From motorcycle clothing to matcha drinks, there was a range of products to whet everyone's appetite in this week’s Dragons' Den episode!
First up were motorbike loving brothers Damien and Sebastian Harris, with their motorbike clothing company, Bobhead. The brothers believe they have found a niche in the market, claiming the bigger brands have lost touch with the new-age biker, who is looking for style and quality at an affordable price.
The brothers were asking for £50k for a 10% equity stake and were hoping the Dragons would breathe fire on their petrol-infused passion.
After Deborah Meaden finished trialling the motorbikes on display, it was Steven Bartlett who started the questions. He was impressed by the number of followers, engagement and community the brothers had created on their social media channels.
Wheely impressive designs
Deborah was also really impressed by the style of the clothes and was surprised to find out that the brothers created their designs without any design background. After a quick search on the IPO’s ‘find a registered design’ page, it appears the brothers have not registered their designs. This is something they could consider doing to add further value to their business and prevent copycats replicating their creations.
Registered designs protect the design for 25 years but have to be renewed every 5 years. Some designers use unregistered designs to protect their creations, since the design of the product is likely to change quickly and there is not always time to apply for a registered design.
Unregistered designs are automatic and protect the shape and configuration of your product for either 10 years after it was first sold or 15 years after being created. They also protect the physical appearance of your product for three years from when you go public with your design. There isn’t a register for these rights, however. You can prove your design protection by registering your designs or you can ask a solicitor to keep certified copies of your unregistered design as a record.
Despite an impressive pitch, Deborah thought she would be likely to introduce obstacles than assistance for the brothers (due to issues around the provenance of the leather) and declared herself out. This decision was shortly followed by Steven and Sara Davies, leaving just Touker Suleyman and Peter Jones to battle it out.
Peter saw an opportunity to build on the brand and offered half of the money (£25k) in return for 15% of the business, as he thought it needed a lot of work. Touker matched this offer and after the brothers had a short discussion with the wall, the offer was accepted.
Things don’t measure up
Next into the Den were Steve Capon and Mark Sheahan. Steve created the product ‘Matey Measure’ and was looking for £80k for 10% of the business.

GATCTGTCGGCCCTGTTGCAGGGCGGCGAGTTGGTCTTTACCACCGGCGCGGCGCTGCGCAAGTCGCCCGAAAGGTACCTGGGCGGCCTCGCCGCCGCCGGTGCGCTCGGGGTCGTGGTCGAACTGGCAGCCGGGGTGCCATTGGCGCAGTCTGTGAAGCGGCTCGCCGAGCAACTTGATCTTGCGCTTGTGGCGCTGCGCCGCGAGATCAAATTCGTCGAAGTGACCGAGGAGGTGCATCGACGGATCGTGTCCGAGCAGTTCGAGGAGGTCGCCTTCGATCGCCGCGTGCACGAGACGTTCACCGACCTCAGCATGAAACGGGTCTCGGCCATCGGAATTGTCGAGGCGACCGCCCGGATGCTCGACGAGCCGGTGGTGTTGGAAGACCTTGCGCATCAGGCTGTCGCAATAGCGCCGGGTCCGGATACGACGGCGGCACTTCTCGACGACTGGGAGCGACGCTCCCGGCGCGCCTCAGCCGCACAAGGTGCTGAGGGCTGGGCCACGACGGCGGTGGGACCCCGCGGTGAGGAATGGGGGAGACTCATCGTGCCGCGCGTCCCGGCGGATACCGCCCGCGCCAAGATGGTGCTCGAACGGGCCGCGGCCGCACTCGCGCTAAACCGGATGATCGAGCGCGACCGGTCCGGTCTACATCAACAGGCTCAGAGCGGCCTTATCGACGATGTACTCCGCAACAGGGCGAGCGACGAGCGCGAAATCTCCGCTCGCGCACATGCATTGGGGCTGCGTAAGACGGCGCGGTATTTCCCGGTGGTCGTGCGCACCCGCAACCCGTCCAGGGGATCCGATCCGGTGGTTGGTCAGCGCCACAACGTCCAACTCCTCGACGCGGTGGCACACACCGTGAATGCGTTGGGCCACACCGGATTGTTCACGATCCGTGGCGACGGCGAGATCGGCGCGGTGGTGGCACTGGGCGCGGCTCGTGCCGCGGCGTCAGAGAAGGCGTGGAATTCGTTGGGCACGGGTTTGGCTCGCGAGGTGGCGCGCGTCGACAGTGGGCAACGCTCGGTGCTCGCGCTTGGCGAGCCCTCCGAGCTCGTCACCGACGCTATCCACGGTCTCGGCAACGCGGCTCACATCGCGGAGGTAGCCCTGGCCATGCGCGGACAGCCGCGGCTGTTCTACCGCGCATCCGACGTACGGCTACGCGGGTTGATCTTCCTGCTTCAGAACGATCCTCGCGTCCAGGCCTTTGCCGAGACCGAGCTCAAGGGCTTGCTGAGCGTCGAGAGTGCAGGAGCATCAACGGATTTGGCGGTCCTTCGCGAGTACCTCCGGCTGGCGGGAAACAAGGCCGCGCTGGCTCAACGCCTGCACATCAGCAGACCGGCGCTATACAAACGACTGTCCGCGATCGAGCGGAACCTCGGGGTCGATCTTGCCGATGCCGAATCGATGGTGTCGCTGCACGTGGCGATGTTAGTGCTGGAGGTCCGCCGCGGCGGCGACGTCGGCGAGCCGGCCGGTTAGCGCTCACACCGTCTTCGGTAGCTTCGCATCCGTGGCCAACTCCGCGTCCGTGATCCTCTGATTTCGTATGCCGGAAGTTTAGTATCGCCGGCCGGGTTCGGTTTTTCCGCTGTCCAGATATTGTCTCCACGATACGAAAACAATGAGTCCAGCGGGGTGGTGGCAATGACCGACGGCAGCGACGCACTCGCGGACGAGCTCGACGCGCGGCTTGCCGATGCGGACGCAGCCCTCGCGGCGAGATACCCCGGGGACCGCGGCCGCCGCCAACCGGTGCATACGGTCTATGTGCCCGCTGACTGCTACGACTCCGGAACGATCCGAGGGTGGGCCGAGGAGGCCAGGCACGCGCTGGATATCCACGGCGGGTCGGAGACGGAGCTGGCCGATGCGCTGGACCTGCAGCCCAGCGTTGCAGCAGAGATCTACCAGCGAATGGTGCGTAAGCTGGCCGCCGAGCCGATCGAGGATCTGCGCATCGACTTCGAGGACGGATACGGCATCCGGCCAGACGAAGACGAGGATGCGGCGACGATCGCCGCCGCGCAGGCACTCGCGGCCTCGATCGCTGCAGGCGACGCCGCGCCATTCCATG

As someone who regularly uses DIY equipment, I have a new-found appreciation for any tools which can make the task as quick, accurate and pain-free as possible. So, when I saw the Matey Measure, which helps make tape measures accurate on corners, I was already sold on the idea!
The same however couldn’t be said for Touker, who questioned the value of the company at £800k with the turnover just 10% of that. Mark explained that they spent £26k on patenting their product for the future, which is where the valuation mainly stems from.
Adding value to your business
Intellectual property can add a huge amount of value to a company and can be considered as one of your business assets, as confirmed by Deborah:
When you value a business, you've got to evaluate how valuable is that IP, what is the potential within that IP.
Mark agreed with Deborah and explained that their invention is patent pending, which is the term used to describe a patent application that has been filed, but not yet been granted.
If you have a patent pending, you can add ‘UK patent pending’ or ‘UK patent applied for’ on the invention itself, or on your packaging or marketing materials. You are also encouraged to show the application number or give a web address where details of your invention and patent application number are clearly displayed.
Although the inventor doesn’t have full legal rights until the patent is granted, the term patent pending makes people aware of the inventor’s intention to protect the idea. It also serves as a warning to competitors and copycats that if they were to copy the invention, they could be liable for infringement if the patent is granted.
Despite the patent pending, this wasn’t enough to sway Touker to invest and he was first to declare himself out. He was followed shortly by the rest of the Dragons who didn’t see this as an investment opportunity, but loved the idea nonetheless.
Congratulations to all of tonight’s entrepreneurs, especially those who secured investment. We wish you all luck.